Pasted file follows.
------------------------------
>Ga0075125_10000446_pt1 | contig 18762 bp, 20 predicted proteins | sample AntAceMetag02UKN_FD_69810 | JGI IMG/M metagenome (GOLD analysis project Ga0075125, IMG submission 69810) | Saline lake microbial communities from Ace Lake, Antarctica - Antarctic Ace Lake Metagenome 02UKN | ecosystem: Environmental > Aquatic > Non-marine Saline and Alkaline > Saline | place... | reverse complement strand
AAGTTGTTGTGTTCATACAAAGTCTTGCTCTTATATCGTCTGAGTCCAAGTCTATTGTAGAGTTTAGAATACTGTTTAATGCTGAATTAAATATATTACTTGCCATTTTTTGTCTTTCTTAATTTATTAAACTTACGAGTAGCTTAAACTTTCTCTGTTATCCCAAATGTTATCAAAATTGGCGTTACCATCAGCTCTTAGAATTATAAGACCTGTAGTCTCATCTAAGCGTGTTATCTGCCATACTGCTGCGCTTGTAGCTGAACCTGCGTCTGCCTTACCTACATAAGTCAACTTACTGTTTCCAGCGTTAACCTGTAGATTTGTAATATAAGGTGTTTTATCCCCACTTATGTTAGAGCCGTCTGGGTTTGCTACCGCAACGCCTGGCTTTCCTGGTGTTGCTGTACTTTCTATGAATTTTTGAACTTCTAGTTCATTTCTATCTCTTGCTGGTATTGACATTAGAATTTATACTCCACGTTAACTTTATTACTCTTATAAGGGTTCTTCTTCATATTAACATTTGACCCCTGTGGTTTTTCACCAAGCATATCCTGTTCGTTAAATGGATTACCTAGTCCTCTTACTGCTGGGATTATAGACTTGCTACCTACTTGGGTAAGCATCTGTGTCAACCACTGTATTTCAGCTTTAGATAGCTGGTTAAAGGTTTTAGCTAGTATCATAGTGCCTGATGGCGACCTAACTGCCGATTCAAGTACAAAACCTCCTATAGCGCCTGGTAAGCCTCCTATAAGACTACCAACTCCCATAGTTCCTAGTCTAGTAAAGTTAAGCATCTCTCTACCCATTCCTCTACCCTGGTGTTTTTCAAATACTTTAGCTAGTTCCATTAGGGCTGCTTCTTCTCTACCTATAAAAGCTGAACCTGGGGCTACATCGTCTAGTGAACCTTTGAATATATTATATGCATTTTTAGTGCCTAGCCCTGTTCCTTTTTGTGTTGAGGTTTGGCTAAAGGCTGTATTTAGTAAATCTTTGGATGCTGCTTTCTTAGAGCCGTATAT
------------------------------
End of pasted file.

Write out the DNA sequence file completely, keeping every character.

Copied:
>Ga0075125_10000446_pt1 | contig 18762 bp, 20 predicted proteins | sample AntAceMetag02UKN_FD_69810 | JGI IMG/M metagenome (GOLD analysis project Ga0075125, IMG submission 69810) | Saline lake microbial communities from Ace Lake, Antarctica - Antarctic Ace Lake Metagenome 02UKN | ecosystem: Environmental > Aquatic > Non-marine Saline and Alkaline > Saline | place... | reverse complement strand
AAGTTGTTGTGTTCATACAAAGTCTTGCTCTTATATCGTCTGAGTCCAAGTCTATTGTAGAGTTTAGAATACTGTTTAATGCTGAATTAAATATATTACTTGCCATTTTTTGTCTTTCTTAATTTATTAAACTTACGAGTAGCTTAAACTTTCTCTGTTATCCCAAATGTTATCAAAATTGGCGTTACCATCAGCTCTTAGAATTATAAGACCTGTAGTCTCATCTAAGCGTGTTATCTGCCATACTGCTGCGCTTGTAGCTGAACCTGCGTCTGCCTTACCTACATAAGTCAACTTACTGTTTCCAGCGTTAACCTGTAGATTTGTAATATAAGGTGTTTTATCCCCACTTATGTTAGAGCCGTCTGGGTTTGCTACCGCAACGCCTGGCTTTCCTGGTGTTGCTGTACTTTCTATGAATTTTTGAACTTCTAGTTCATTTCTATCTCTTGCTGGTATTGACATTAGAATTTATACTCCACGTTAACTTTATTACTCTTATAAGGGTTCTTCTTCATATTAACATTTGACCCCTGTGGTTTTTCACCAAGCATATCCTGTTCGTTAAATGGATTACCTAGTCCTCTTACTGCTGGGATTATAGACTTGCTACCTACTTGGGTAAGCATCTGTGTCAACCACTGTATTTCAGCTTTAGATAGCTGGTTAAAGGTTTTAGCTAGTATCATAGTGCCTGATGGCGACCTAACTGCCGATTCAAGTACAAAACCTCCTATAGCGCCTGGTAAGCCTCCTATAAGACTACCAACTCCCATAGTTCCTAGTCTAGTAAAGTTAAGCATCTCTCTACCCATTCCTCTACCCTGGTGTTTTTCAAATACTTTAGCTAGTTCCATTAGGGCTGCTTCTTCTCTACCTATAAAAGCTGAACCTGGGGCTACATCGTCTAGTGAACCTTTGAATATATTATATGCATTTTTAGTGCCTAGCCCTGTTCCTTTTTGTGTTGAGGTTTGGCTAAAGGCTGTATTTAGTAAATCTTTGGATGCTGCTTTCTTAGAGCCGTATAT